"As much as Canadians would like to ignore the fact, the role of a soldier is to kill as efficiently as possible with the resources available once he is ordered to do so by his government. There are many sidelines to his profession that make us all feel warm and fuzzy...But they are all subordinate to one overriding responsibility, and that is to kill on demand."
So what are we as Canadians to do after our summer of preparations to kill? Perhaps we once again need to look long and hard at our wartime economy. We continue to suffer from a crisis in homelessness (the homeless memorial in downtown Toronto has gone over the 400 mark), a crisis in poverty across the nation, especially on First Nations reserves, environmental pollution (5,800 premature deaths in Ontario each year from poisons in the air), long lists for childcare spaces, long health care waits, student debt, the list goes on.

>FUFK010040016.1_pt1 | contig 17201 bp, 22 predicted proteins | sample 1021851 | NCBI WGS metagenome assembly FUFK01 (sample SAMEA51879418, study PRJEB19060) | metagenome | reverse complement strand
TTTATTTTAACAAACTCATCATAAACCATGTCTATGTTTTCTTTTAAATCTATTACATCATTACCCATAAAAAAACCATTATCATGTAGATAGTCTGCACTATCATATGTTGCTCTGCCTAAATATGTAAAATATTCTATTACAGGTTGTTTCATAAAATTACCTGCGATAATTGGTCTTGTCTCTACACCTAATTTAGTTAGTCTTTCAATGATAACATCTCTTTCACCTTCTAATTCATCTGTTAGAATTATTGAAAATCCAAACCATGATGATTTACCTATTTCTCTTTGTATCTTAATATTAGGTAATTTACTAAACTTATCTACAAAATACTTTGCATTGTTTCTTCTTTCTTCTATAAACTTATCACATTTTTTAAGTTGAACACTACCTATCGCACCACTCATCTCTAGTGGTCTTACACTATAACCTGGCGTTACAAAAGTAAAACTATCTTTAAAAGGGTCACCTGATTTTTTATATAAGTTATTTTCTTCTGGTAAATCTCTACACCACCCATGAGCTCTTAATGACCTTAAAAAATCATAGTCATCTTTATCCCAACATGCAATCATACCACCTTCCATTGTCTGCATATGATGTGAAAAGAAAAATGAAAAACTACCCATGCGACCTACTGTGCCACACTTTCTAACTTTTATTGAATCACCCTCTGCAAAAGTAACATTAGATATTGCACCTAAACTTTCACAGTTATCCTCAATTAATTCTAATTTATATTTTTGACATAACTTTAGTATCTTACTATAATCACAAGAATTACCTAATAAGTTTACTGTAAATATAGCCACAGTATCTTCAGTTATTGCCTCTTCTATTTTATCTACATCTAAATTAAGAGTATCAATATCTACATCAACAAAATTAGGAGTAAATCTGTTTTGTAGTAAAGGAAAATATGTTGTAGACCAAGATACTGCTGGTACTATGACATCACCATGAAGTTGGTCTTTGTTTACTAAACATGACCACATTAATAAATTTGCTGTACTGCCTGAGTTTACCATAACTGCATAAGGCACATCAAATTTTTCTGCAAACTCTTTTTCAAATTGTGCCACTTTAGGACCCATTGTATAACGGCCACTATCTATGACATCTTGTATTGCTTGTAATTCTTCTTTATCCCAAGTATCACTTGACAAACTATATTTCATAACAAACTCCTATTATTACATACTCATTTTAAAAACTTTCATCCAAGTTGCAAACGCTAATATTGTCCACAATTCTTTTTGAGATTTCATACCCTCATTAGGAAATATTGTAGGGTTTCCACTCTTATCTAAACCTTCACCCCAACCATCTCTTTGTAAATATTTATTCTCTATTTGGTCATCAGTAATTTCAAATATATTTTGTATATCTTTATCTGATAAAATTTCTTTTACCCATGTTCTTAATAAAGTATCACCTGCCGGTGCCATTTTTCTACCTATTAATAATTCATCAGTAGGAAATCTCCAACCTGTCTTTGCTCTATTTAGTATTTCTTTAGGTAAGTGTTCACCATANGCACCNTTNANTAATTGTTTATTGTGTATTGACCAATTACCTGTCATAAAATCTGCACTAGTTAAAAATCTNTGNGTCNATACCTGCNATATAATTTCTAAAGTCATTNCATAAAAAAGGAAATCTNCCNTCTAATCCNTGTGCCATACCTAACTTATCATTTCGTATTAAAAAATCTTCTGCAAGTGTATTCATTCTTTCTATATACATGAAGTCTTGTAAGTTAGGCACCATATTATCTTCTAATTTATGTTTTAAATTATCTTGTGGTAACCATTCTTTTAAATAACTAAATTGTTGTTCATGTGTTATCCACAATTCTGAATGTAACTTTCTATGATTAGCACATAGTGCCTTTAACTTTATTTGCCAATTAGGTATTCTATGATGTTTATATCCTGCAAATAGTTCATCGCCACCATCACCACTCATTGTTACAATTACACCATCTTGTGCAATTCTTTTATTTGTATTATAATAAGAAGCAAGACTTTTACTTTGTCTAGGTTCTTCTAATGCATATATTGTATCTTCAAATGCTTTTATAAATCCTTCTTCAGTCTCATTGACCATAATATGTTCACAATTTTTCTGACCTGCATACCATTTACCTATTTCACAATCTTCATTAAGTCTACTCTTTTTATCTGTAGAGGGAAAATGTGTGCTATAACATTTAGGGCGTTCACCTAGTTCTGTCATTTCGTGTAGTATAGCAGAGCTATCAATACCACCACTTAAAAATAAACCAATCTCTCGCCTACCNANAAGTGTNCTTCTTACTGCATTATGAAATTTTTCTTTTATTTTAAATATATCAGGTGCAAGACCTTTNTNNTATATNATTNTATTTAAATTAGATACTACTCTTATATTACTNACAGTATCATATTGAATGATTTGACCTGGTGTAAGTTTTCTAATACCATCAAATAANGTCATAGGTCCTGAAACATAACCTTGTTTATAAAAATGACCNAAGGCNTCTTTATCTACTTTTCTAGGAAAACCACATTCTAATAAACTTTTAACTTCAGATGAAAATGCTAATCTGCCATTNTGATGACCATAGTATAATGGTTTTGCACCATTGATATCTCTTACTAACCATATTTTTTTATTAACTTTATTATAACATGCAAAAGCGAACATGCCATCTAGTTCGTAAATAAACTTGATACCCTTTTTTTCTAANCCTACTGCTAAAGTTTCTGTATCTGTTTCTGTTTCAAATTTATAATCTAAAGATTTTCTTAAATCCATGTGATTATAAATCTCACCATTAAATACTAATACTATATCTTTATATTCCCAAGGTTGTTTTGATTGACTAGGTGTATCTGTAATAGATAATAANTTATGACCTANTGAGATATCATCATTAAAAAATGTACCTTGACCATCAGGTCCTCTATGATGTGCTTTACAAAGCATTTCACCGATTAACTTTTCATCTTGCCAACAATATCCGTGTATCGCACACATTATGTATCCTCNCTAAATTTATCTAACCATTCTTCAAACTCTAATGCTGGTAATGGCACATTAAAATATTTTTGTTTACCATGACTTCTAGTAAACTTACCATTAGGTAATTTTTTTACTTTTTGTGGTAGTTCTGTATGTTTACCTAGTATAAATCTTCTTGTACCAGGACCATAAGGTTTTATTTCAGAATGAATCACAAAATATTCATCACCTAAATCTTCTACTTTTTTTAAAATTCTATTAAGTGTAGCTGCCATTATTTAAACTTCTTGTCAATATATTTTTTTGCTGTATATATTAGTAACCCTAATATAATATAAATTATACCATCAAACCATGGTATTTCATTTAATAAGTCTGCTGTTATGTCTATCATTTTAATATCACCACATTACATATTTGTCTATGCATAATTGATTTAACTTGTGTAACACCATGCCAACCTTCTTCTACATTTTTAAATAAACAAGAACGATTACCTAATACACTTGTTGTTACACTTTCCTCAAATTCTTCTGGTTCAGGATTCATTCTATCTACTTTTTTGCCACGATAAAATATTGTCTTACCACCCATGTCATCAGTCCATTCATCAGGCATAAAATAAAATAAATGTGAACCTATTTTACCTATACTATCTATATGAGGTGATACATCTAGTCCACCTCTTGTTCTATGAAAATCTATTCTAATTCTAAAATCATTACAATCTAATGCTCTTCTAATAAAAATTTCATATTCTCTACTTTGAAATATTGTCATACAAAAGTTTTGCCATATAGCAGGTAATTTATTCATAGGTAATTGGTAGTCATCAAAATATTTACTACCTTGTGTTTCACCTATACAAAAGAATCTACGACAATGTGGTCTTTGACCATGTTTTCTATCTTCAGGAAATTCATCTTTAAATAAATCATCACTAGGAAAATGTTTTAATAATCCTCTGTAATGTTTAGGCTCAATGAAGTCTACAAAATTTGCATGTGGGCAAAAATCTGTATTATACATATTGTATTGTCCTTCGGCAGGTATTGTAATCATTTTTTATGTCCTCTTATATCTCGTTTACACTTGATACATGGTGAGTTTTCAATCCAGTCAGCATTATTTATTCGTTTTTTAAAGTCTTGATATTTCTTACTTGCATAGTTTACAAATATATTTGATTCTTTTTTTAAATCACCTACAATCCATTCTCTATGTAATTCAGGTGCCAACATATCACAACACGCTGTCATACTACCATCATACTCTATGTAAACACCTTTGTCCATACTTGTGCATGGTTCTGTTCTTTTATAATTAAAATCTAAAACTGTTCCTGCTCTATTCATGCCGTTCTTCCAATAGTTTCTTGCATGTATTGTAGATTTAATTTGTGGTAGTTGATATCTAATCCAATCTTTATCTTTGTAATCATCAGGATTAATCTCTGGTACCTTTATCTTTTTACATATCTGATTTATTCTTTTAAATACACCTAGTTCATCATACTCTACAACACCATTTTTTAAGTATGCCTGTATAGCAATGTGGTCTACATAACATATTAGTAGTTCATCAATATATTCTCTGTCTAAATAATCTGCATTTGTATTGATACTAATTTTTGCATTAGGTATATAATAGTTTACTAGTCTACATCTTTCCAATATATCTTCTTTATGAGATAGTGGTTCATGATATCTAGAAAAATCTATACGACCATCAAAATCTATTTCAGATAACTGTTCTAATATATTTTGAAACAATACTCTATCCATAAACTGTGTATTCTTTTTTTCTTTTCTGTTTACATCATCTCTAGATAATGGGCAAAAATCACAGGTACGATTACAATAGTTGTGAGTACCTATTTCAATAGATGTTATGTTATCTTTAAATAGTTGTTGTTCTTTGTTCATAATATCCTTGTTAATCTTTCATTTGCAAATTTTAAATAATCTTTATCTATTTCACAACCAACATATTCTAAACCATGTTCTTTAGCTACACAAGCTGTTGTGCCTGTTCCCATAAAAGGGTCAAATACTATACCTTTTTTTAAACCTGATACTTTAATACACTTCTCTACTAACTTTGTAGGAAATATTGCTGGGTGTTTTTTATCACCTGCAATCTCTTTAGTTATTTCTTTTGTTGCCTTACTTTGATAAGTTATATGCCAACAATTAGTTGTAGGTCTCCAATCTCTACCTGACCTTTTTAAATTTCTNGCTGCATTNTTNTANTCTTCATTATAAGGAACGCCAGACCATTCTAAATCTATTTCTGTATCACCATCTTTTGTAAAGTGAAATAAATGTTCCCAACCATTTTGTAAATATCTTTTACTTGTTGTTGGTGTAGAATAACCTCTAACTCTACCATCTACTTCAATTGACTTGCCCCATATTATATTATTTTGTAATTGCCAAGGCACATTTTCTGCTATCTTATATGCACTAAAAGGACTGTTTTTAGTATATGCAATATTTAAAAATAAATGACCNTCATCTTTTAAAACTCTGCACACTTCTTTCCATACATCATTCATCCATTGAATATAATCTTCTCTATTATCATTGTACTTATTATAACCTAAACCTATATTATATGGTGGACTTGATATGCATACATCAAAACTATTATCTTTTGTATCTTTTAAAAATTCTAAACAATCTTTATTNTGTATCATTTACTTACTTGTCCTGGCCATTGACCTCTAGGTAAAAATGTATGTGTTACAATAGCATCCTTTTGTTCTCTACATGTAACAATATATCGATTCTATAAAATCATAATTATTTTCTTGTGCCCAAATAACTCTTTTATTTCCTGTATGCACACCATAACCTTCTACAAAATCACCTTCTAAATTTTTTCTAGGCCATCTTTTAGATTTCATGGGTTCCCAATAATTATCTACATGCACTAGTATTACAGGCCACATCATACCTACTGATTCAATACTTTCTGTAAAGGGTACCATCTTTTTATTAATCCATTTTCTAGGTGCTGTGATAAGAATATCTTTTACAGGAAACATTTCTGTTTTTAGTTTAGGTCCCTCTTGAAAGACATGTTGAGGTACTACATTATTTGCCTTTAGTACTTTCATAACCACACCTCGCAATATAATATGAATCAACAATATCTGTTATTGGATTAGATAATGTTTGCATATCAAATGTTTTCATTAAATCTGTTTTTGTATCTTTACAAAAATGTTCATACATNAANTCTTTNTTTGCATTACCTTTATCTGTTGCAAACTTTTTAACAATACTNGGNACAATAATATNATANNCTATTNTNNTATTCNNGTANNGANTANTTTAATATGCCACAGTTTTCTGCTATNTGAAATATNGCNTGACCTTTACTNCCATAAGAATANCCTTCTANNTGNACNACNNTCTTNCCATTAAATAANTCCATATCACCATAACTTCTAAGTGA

And yet, billions continue to go down the rathole of Canadian militarism. Excluding money spent on the hyper-paranoid souls at Emergency Preparedness Canada, excluding the paramilitary organizations like the RCMP and major urban police forces, and excluding government subsidies through agencies such as Industry Canada, Canadians are currently forking out, on average, $47 million DAILY for the Canadian war machine.
Perhaps it's time all of us, in all of our communities, tried to imagine a day without the War Dept. What would YOUR community be able to do with $47 million? Imagine it, then make it happen. It seems it truly is time to look towards the kind of campaign that would demilitarize Canada. Imagine the signs that we could put at the border: "Welcome to Canada: One less place training and preparing for war. Have a peaceful trip."
(report from Matthew Behrens of Homes not Bombs--Because Canada should build homes, not blow them up.)